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Kentuckians asked to avoid asbestos risks during clean-up of storm debris;

Kentucky Press News Service

FRANKFORT – The Kentucky Department for Public Health and the Division for Air Quality recommend that homeowners, private citizens, commercial contractors, and county/city officials follow precautions to reduce the risk of exposure when cleaning up debris and damage after recent tornados.

Because of the age of some of the destroyed buildings and the mixture of debris, it is possible that debris may be contaminated with asbestos. Debris from damaged buildings should be kept wet and never burned, so that the potential release of dangerous asbestos particles into the air can be prevented.

Improper handling of asbestos-containing materials can lead to health problems, according to a state-issued press release. Asbestos is a mineral fiber that is commonly found in a variety of building construction materials such as roofing shingles, ceiling and floor tiles, pipe insulation, and flame-retardant products like asbestos cement. When asbestos-containing materials are damaged or disturbed, microscopic fibers become airborne and can be inhaled into the lungs, where they can potentially cause harm.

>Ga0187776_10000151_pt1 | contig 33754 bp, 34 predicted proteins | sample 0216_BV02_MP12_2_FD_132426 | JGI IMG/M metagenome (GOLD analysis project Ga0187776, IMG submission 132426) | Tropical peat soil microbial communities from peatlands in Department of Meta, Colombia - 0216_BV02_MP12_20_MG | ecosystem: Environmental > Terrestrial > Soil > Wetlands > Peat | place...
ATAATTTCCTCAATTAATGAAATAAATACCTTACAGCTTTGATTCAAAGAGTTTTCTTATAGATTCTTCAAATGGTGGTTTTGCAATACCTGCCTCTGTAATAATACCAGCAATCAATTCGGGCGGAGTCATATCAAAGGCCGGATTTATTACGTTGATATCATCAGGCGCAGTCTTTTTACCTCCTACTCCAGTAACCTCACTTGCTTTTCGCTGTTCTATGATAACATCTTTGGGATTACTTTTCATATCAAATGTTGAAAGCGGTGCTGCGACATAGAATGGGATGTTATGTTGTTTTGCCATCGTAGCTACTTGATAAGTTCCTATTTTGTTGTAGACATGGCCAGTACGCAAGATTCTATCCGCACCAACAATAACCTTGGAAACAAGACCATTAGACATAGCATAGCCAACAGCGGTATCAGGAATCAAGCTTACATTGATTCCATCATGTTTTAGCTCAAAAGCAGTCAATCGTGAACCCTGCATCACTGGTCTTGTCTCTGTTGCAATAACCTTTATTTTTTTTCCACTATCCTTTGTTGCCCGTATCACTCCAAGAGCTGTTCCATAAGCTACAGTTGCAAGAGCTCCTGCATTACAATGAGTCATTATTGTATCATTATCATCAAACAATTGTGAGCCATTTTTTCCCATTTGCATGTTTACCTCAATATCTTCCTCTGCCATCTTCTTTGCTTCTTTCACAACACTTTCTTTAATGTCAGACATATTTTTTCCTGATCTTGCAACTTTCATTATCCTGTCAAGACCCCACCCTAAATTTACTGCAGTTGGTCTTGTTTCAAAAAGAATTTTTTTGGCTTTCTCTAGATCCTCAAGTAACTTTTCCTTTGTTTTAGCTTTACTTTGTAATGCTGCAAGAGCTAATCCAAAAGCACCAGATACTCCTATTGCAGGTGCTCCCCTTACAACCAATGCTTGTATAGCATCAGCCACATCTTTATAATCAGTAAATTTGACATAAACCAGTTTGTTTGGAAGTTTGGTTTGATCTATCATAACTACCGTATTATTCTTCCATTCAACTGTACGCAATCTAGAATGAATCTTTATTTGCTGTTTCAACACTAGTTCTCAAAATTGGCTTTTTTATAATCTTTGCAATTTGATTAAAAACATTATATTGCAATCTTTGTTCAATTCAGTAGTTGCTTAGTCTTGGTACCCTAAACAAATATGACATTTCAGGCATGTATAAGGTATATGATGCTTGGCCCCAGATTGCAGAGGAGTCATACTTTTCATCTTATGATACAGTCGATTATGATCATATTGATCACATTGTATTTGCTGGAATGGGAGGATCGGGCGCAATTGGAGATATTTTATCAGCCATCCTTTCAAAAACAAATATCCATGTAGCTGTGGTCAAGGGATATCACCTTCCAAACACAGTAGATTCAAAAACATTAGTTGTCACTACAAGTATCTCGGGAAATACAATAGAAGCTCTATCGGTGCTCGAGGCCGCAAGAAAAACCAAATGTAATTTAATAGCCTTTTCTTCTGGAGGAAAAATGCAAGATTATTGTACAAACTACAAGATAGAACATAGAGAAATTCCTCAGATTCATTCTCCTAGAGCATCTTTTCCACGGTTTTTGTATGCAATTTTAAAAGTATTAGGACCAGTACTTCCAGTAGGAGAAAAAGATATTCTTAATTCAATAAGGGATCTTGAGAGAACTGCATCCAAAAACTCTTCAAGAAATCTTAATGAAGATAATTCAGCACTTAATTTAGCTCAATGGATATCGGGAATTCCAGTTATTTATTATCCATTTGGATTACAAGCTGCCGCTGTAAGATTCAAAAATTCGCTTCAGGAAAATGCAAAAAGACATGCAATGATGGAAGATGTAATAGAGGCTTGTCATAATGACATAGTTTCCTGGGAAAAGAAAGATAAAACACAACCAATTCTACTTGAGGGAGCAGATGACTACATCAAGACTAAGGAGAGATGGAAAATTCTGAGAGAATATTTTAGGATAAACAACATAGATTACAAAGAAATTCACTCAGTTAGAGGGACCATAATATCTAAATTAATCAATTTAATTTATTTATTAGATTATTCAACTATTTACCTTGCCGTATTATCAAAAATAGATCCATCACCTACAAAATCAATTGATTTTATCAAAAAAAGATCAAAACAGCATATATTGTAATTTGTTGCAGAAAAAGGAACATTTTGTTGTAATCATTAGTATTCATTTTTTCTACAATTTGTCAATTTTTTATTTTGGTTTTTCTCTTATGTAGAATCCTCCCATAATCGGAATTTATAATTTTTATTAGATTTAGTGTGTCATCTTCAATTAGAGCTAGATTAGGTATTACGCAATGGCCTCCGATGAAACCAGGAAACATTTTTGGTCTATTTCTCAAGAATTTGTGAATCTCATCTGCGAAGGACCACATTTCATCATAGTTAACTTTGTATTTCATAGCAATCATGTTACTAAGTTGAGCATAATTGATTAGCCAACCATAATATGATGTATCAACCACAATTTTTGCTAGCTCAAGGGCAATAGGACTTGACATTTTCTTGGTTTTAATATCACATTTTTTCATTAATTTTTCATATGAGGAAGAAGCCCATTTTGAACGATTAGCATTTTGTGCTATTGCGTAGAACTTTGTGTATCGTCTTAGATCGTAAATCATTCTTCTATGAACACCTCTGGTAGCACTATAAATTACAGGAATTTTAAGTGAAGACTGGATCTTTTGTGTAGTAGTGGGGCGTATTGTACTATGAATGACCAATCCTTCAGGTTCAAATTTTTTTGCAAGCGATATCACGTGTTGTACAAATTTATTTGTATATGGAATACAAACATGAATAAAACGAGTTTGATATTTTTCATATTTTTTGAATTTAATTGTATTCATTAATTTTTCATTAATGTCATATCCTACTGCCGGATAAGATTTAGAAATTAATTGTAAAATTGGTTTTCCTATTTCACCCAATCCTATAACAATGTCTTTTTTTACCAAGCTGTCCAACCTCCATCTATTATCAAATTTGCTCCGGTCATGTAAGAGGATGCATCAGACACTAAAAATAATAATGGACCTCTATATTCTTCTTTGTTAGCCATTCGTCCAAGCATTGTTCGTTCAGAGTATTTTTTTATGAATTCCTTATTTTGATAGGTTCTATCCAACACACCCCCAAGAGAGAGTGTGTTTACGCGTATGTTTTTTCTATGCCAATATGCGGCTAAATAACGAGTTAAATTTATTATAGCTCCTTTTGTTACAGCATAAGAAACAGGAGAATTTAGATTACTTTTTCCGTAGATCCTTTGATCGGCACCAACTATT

The U.S. Environmental Protection Agency (EPA) recommends keeping asbestos-containing debris thoroughly wetted to reduce potential dust that might result during clean-up. In order to protect the health of homeowners and others involved in debris removal after the recent tornados, the Department for Public Health and the Division for Air Quality encourage the hosing of all demolition debris with water to keep it thoroughly wet until proper disposal in a landfill. Debris should be covered with protection before transportation to a landfill. Burning can potentially cause the release of toxic substances, including asbestos. Open burning of demolition debris is both dangerous and illegal.

In addition to following these steps, the public is reminded to avoid contact with blowing dust from clean-up sites. While dust masks are helpful in filtering out some small particles, they may not be effective in protecting against exposure to fine asbestos particles.

Detailed information may be obtained at the Division for Air Quality’s Web site at clicking on “Storm Debris Fact Sheet” at the bottom of the page.

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